Guidance for Handlers of Service and Therapy Animals

IF YOU ARE FULLY VACCINATED
Find new guidance for fully vaccinated people. If you are not vaccinated, find a vaccine.

Summary of Recent Changes

  • Vaccination and prevention information was added for service animal handlers and their household members.
What You Need to Know
  • People can spread the virus that causes COVID-19 to animals, especially during close contact.
  • A small number of pet cats and dogs have been reported to be infected with the virus that causes COVID-19 in several countries, including the United States. Most of these pets became sick after contact with people with COVID-19.
  • If you have a service or therapy animal, follow your local guidance for acceptable business and social practices. Consider local levels of COVID-19 transmission when evaluating the risk to yourself, your animal, and the people you might come into contact with.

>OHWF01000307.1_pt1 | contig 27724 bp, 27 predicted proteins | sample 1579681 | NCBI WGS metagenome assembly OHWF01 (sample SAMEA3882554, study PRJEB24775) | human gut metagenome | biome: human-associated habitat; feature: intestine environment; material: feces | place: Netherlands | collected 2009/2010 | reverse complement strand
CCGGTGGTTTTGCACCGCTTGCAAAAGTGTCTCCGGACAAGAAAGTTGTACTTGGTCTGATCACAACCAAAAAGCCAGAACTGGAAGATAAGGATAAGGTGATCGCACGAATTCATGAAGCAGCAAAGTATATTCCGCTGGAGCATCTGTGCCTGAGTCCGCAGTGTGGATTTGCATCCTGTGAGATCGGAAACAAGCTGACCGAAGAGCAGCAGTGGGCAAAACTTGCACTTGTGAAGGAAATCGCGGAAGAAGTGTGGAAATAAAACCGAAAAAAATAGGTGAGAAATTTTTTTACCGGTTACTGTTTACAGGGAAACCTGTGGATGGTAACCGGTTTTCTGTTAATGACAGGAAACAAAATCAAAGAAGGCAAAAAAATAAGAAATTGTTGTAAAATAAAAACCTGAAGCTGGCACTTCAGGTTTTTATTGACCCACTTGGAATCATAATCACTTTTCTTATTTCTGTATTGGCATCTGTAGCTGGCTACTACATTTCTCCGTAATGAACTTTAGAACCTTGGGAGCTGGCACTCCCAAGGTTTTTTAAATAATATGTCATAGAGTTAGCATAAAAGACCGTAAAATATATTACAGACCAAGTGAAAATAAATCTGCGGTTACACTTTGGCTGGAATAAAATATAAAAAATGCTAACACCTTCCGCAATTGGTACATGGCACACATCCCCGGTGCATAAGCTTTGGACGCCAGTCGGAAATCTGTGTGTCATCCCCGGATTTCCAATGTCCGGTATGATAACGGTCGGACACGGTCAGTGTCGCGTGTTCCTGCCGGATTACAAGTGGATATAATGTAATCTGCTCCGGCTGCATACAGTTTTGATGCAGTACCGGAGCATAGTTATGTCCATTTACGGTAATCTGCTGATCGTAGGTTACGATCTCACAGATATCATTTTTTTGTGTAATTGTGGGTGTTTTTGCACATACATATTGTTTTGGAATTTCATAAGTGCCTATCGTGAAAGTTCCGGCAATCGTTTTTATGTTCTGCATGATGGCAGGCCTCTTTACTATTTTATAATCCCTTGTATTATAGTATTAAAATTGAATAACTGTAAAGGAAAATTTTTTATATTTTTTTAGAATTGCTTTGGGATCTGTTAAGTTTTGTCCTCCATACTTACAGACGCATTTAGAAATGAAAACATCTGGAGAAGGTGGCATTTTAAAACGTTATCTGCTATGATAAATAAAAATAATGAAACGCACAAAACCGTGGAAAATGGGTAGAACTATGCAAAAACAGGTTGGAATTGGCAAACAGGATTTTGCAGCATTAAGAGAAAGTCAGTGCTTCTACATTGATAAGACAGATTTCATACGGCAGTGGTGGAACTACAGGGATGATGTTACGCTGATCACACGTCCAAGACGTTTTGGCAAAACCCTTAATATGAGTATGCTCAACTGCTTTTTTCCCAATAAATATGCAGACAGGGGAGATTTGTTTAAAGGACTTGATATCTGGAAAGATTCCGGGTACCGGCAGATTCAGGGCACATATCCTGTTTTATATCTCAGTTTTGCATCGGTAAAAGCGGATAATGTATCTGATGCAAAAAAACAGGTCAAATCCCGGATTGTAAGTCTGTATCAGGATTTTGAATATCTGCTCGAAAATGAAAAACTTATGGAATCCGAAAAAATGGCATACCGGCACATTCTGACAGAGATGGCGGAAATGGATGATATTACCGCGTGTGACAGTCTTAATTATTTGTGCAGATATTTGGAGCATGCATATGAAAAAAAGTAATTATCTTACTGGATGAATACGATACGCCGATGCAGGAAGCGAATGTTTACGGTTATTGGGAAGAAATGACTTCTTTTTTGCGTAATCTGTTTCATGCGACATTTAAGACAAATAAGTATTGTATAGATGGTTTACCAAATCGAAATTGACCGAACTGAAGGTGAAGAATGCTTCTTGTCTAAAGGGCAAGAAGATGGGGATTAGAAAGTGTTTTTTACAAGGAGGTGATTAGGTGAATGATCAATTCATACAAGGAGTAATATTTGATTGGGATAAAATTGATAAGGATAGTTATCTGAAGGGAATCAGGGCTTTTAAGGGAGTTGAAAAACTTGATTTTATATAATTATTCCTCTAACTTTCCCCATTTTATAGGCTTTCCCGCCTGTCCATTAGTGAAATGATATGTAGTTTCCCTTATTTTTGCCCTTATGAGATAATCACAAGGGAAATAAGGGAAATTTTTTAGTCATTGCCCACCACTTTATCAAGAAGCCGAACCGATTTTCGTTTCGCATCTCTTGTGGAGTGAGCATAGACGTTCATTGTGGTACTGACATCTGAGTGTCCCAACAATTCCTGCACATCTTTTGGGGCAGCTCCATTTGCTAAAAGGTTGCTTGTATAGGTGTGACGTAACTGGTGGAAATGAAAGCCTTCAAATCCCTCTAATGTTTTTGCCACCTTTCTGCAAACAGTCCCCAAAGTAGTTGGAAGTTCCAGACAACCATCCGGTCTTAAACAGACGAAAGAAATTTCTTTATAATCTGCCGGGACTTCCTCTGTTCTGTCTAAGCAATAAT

• Follow CDC’s general recommendations for protecting pets from infection, when possible. For example, avoid unnecessary contact with people or other animals outside the household. Use your best judgment when taking an animal into a location where it could be exposed to COVID-19.

In accordance with the Americans with Disabilities Actexternal icon, service animals must be permitted to remain with their handlers.

Ways to protect service animals

  • Service animals may need to be around other people and animals while working. When possible, both the handler and the animal should stay at least 6 feet away from others.
  • If a service animal is sick, call a veterinarian and do not go out in public with the animal.
  • When possible, do not take a service animal into settings in which people might be infected with COVID-19 or facilities where you cannot prevent interactions with people who may have COVID-19.
  • Avoid contact between sick people and the service animal as much as possible. If contact cannot be avoided, the sick person should wear a mask when around the animal.